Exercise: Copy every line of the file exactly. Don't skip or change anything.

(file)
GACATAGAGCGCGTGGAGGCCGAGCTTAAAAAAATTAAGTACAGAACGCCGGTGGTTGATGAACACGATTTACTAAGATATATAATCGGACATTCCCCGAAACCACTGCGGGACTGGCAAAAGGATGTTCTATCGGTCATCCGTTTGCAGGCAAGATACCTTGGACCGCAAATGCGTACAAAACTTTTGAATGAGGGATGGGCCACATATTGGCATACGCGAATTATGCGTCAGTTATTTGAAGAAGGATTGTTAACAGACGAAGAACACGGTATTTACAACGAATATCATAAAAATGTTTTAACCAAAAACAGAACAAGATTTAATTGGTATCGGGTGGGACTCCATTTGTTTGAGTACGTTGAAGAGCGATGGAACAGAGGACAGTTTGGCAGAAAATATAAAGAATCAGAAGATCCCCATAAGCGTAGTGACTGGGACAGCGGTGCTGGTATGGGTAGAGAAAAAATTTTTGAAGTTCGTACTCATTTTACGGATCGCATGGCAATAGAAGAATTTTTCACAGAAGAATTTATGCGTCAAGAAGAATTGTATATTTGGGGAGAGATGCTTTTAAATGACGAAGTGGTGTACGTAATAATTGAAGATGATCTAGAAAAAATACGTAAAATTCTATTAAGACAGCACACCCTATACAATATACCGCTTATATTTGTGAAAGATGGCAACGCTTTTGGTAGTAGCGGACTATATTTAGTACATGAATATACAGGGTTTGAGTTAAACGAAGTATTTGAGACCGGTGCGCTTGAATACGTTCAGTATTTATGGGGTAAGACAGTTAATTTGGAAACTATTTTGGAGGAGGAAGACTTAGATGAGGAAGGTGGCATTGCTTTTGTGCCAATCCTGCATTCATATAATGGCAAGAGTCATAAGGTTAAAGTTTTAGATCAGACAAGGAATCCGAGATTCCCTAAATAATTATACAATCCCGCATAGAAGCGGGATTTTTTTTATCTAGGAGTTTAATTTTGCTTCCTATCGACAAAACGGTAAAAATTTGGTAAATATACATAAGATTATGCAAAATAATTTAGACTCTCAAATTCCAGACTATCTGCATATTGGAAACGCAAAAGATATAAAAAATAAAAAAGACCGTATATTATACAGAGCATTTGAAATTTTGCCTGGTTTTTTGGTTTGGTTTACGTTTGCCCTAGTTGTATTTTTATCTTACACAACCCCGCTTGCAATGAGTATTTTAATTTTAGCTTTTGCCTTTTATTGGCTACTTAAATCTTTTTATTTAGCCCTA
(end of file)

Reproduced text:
GACATAGAGCGCGTGGAGGCCGAGCTTAAAAAAATTAAGTACAGAACGCCGGTGGTTGATGAACACGATTTACTAAGATATATAATCGGACATTCCCCGAAACCACTGCGGGACTGGCAAAAGGATGTTCTATCGGTCATCCGTTTGCAGGCAAGATACCTTGGACCGCAAATGCGTACAAAACTTTTGAATGAGGGATGGGCCACATATTGGCATACGCGAATTATGCGTCAGTTATTTGAAGAAGGATTGTTAACAGACGAAGAACACGGTATTTACAACGAATATCATAAAAATGTTTTAACCAAAAACAGAACAAGATTTAATTGGTATCGGGTGGGACTCCATTTGTTTGAGTACGTTGAAGAGCGATGGAACAGAGGACAGTTTGGCAGAAAATATAAAGAATCAGAAGATCCCCATAAGCGTAGTGACTGGGACAGCGGTGCTGGTATGGGTAGAGAAAAAATTTTTGAAGTTCGTACTCATTTTACGGATCGCATGGCAATAGAAGAATTTTTCACAGAAGAATTTATGCGTCAAGAAGAATTGTATATTTGGGGAGAGATGCTTTTAAATGACGAAGTGGTGTACGTAATAATTGAAGATGATCTAGAAAAAATACGTAAAATTCTATTAAGACAGCACACCCTATACAATATACCGCTTATATTTGTGAAAGATGGCAACGCTTTTGGTAGTAGCGGACTATATTTAGTACATGAATATACAGGGTTTGAGTTAAACGAAGTATTTGAGACCGGTGCGCTTGAATACGTTCAGTATTTATGGGGTAAGACAGTTAATTTGGAAACTATTTTGGAGGAGGAAGACTTAGATGAGGAAGGTGGCATTGCTTTTGTGCCAATCCTGCATTCATATAATGGCAAGAGTCATAAGGTTAAAGTTTTAGATCAGACAAGGAATCCGAGATTCCCTAAATAATTATACAATCCCGCATAGAAGCGGGATTTTTTTTATCTAGGAGTTTAATTTTGCTTCCTATCGACAAAACGGTAAAAATTTGGTAAATATACATAAGATTATGCAAAATAATTTAGACTCTCAAATTCCAGACTATCTGCATATTGGAAACGCAAAAGATATAAAAAATAAAAAAGACCGTATATTATACAGAGCATTTGAAATTTTGCCTGGTTTTTTGGTTTGGTTTACGTTTGCCCTAGTTGTATTTTTATCTTACACAACCCCGCTTGCAATGAGTATTTTAATTTTAGCTTTTGCCTTTTATTGGCTACTTAAATCTTTTTATTTAGCCCTA